The lecture focuses on the materiality of the wall by presenting and exploring some pivotal scenes from BBC’s television series
„Sherlock“ (2010-present). In particular, it analyses how different types of walls not only serve as a background for the
episodes‘ scenes, but also have an agency and are directly involved in action and interaction within the visual, auditory,
and spatial narrative. The fundamental question behind the examination of the particular material qualities of the wall as
a building element and as part of the film plot is how we can deal with theory and discuss architecture as a cultural production
today. The documentation of the construction process (research, writing, and rendering) of an essay on walls will be part
of this presentation on the making of architectural theory. ___ Nicole Stoecklmayr is a writer and lecturer in history & theory
of architecture, media studies, and design. She holds a Ph.D. in cultural studies from the University of Applied Arts Vienna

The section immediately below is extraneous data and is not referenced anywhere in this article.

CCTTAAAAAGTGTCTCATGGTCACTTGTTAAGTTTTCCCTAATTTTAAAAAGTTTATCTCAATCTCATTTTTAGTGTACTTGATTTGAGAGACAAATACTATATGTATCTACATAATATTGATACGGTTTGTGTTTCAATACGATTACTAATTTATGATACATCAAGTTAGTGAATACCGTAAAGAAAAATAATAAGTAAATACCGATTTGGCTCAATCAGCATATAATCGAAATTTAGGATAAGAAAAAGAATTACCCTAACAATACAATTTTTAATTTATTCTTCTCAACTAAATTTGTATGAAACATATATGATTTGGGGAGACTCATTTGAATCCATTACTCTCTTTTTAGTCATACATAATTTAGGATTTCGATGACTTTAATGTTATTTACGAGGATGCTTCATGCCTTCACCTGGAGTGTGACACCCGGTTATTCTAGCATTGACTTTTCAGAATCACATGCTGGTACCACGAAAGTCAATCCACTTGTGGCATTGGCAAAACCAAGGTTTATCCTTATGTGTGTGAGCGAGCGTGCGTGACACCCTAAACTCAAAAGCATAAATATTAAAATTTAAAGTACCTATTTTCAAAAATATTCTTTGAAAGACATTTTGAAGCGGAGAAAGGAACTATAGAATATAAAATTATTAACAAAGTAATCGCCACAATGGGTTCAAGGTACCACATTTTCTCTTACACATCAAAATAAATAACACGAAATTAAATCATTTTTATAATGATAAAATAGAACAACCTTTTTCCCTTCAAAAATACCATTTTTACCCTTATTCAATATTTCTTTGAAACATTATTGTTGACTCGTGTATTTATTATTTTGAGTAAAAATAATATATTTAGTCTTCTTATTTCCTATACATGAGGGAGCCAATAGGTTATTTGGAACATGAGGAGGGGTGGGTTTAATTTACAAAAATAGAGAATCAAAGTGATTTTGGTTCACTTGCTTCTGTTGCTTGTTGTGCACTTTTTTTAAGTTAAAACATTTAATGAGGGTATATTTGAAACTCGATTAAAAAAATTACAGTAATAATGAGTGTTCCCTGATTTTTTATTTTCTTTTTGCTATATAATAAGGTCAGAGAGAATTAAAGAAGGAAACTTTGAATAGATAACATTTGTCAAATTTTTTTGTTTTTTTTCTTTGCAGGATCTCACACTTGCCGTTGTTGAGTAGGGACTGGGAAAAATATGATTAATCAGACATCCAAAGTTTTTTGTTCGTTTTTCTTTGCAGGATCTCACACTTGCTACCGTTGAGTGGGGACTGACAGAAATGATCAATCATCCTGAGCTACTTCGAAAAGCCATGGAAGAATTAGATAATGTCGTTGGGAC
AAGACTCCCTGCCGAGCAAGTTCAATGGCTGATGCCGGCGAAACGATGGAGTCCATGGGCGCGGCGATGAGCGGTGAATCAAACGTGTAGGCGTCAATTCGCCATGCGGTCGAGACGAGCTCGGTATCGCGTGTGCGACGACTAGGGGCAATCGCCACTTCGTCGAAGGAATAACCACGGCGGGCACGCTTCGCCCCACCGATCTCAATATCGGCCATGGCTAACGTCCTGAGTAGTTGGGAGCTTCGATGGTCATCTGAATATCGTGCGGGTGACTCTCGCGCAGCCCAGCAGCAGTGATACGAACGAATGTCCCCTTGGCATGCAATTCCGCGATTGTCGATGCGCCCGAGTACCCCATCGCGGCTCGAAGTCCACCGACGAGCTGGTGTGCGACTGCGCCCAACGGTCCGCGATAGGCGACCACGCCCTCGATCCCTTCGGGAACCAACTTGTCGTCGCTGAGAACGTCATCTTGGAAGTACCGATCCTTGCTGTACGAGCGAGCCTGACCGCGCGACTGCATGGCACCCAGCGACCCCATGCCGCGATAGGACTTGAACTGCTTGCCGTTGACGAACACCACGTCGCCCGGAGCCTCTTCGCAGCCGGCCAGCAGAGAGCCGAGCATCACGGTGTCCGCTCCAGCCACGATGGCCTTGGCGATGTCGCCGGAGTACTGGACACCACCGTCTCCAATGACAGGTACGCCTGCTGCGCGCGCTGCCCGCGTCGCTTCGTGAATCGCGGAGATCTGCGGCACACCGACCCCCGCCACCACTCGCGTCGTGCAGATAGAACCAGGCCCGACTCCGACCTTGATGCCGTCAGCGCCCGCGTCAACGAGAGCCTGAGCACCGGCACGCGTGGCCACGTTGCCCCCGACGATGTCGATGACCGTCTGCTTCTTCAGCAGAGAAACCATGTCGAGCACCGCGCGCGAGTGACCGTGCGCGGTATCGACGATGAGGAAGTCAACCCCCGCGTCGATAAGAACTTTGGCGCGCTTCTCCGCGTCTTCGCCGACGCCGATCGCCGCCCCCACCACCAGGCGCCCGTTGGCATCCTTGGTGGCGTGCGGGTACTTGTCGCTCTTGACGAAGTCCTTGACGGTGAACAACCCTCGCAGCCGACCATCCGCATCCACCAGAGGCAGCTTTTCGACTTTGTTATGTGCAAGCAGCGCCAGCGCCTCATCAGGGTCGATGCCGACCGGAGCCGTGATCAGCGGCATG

where she also graduated with a degree in architecture. Her research and publications focus on mediums of architecture (e.g.
drawings, models, buildings, computer simulations) as well as architecture in media (e.g. movies, TV shows, games). She was
Research Associate at MECS Institute for Advanced Study on Media Cultures of Computer Simulation, Research Fellow at IKKM
Internationales Kolleg für Kulturtechnikforschung und Medienphilosophie, and taught at Leuphana University of Lüneburg and
Bauhaus-University Weimar. In addition to her academic work, she also runs scenesofarchitecture.com, a blog dedicated to the
architectural in movies, television series, and games.